WH Chronicle No. 12.3

Aug 10, 2012

 ("Huh?" You say.  Keep reading and you'll still have no idea.)

Welcome back!  After a long, dark, hiatus, your Whaleherdienda correspondent is finally able to construct run-on sentences without spewing anti-consumerism vitriol; but still happily reports with surprisingly little objectivity.   

While we were away the world kept turning so the following is a synopsis to bring you up to date. 

In order of increasing interest:
1.     Daryl had to trim her toenails a few weeks ago.  They were getting a bit too long and starting to poke through her socks (We’re starting at the bottom of the 'interest barrel' in order to lower your expectations). 

1.5  Jamilly is doing great.  She has decided that boys are a waste of time.  She reports that girls are better and more likely to be sober at 20 years of age.
2.     Both kids are now Camp Veterans.  Despite daily letters to us claiming severe homesickness, they report having had a great time especially after facing the boredom of home.
Daryl (with busted lip) and Sam at Brother/Sister Picnic

3.     Our friend Gary is home from teaching in Tanzania and brought a little kitty stowaway.  His blog is another beautiful view of Makumira and the music world we enjoyed. 
Gary's Tanzanian Kitty acculturating with his American Kitty

4.     Our friend Jacque and her family will be leaving in September to teach at Makumira.  Randy and crew are looking forward to having them.  I’m sure they’ll have a great time.

5.     We sent our beautiful Norwegian Princess back to the Viking Motherland.  We miss her.  She kept a lovely blog while she was here with us.  You can find it at:  Hilde's Blog 
Hilde swimming in the sunshine.

6.     New members to the clan:
a.     “Broke Beak” Louise
Louise, the broke-beak chicken, urr, I mean, cockatiel taking a bath in the fish tank.

b.     Posey the Pooch
We missed the kids so much while they were at camp that we got a dog.  True.
Posey--there's nothing unusual about her, yet.  She's just cute.

7.     We’ll be searching for a new place to hang our hat.  We’ve been back in our house long enough for the shower curtain to get moldy so it is time to move on to a new domicile.  Lord only knows where we’ll end up, but it will probably be closer to you than Tanzania (unless your last name is Stubbs).
A house is where you hang your hat and it is time for the next hat rack!

8.     Speaking of Tanzania, our new family member has arrived!!

Someone should rescue this poor man from our evil clutches!

Meet Kaghondi (Ka-goan-dee).  He is a graduate of Makumira University and has been accepted to The University of Texas’ Butler School of Music in the Music and Human Learning Master’s Program (cue:  ooooohhhh, aaahhh).   The program is two years long and will insure him a faculty position at Makumira University Music Department upon his return with a master's degree.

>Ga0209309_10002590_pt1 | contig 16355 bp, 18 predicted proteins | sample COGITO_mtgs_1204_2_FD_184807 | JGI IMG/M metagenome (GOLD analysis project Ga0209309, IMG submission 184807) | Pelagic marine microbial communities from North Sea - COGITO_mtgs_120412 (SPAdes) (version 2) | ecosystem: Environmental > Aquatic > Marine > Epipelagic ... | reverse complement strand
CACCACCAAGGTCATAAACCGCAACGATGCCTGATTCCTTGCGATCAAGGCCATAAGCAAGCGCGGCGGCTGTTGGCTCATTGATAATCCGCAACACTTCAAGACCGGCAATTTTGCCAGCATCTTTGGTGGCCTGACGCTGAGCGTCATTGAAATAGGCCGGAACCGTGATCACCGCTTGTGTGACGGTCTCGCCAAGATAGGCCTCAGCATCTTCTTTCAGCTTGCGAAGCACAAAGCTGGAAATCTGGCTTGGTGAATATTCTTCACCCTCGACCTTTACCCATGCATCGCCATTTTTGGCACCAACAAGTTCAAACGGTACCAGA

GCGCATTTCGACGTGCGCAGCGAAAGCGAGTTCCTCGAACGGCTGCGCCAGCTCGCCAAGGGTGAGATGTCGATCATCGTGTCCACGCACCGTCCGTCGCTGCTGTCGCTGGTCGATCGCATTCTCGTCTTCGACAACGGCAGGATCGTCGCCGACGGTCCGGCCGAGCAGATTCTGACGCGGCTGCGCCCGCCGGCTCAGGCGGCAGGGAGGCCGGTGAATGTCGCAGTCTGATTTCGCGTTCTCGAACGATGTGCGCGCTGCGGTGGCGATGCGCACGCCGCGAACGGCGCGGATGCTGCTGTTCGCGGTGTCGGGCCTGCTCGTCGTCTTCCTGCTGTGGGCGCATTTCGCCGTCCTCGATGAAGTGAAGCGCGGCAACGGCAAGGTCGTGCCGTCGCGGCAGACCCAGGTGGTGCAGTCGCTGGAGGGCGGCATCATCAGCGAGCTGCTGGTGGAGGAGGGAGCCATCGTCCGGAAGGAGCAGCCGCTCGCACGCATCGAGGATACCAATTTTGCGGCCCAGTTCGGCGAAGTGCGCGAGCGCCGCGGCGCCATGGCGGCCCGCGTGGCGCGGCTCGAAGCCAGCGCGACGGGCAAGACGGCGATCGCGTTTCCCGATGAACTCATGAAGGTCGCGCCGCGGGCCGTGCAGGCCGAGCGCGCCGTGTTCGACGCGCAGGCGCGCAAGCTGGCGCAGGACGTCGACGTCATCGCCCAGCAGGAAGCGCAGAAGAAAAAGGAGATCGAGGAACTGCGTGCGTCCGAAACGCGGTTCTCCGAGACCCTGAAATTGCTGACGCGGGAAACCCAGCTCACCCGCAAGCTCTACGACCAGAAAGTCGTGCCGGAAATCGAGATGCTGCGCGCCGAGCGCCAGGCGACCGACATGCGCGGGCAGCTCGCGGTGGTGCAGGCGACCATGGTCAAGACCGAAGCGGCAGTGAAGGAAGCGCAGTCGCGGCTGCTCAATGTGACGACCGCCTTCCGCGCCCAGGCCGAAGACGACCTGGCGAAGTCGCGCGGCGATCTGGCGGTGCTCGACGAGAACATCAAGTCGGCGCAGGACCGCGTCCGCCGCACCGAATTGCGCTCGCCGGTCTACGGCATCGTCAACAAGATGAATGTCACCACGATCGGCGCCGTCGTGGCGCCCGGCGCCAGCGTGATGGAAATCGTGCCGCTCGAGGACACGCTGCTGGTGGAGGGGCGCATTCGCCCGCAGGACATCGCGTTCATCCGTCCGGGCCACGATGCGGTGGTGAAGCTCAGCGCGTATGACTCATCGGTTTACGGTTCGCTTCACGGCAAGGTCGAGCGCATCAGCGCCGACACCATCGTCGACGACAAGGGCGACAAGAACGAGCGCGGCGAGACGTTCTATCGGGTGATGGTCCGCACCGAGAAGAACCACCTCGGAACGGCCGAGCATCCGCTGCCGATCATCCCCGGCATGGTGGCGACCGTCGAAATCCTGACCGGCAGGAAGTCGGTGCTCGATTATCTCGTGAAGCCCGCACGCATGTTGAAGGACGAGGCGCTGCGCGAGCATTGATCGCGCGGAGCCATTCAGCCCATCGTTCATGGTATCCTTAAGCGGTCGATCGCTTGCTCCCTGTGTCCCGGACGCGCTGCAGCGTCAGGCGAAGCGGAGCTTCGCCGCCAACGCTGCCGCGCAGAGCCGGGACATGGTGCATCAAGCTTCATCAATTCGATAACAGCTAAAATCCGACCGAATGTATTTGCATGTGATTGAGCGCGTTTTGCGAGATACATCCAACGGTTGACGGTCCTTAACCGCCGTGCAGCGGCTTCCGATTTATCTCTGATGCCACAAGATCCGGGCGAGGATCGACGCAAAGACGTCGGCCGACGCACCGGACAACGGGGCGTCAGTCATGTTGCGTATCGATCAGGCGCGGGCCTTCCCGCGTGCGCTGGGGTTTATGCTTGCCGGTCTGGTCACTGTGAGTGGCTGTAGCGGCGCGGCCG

Needless to say, he is up against a steep learning curve on American culture shock.  While driving to the airport Tom and I were looking through our ‘African eyes’ wondering what it will be like for him.   I kept questioning what bits of advice to offer.  Seriously, where do you start and how far do you go?  We’ll all live if there are elbows on the table while eating, but what about wearing a hoodie at night while walking down the street?  Or explaining not to follow too closely behind a nervous white lady?  And who's going to disclose the N-word?  And then there's high fructose corn syrup.  Oy, good thing we have two years to iron this out.  

Driving home from the airport Kaghondi points out the car window to the miles of consumerville along the interstate highway.  We happened to be passing a Home Depot and 20 of its closest box-store friends.  “Is that a government building?” he asks.  
“Nope, just a place where we buy things.”   I stopped there, as you all can imagine how hard that was for me. 

We offered him a wristwatch as a welcome gift.   I also refrained from diatribing about how often schedules and deadlines take priority over people and situations.

We ate at a Mamacitas on the way home.  They brought out his plate of carne guisada  and he asks, “Is all of this for one person?”   Of course, this is after the shock of free chips, salsa and tortillas.  He was full before his plate arrived, so imagine his concern when we requested a 'doggie bag'. 

Of course, Americans are extremely friendly even though very busy and distracted.   I just hope Kaghondi sees the truths and detects the distortions.   Money, technology, spray tans, and dog sweaters are only tools and not solutions.  But just to make sure, we've already taken him to  Target, Taco Cabana and Dave and Buster's Video Arcade within his first 24 hours.  We have earmarked Six Flags Theme Park and Costco for the next 24. 

How do these cultural differences affect someone?  We will all watch from the other side of the mirror this time.  

"I do not want my house to be walled in on all sides and my windows to be stuffed.  I want the cultures of all the lands to be blown about my house as freely as possible.  But I refuse to be blown off my feet by any."  Mahatma Gandhi

"But in the Kalahari, it's always Tuesday, or Thursday if you like, or Sunday. No clocks or calendars tell you to do this or that."  Gods Must Be Crazy, 1980

"So, what games do ya'll play in Africa?  Chase the Monkey?"  Coming to America, 1988

Until my calendar says we meet again,


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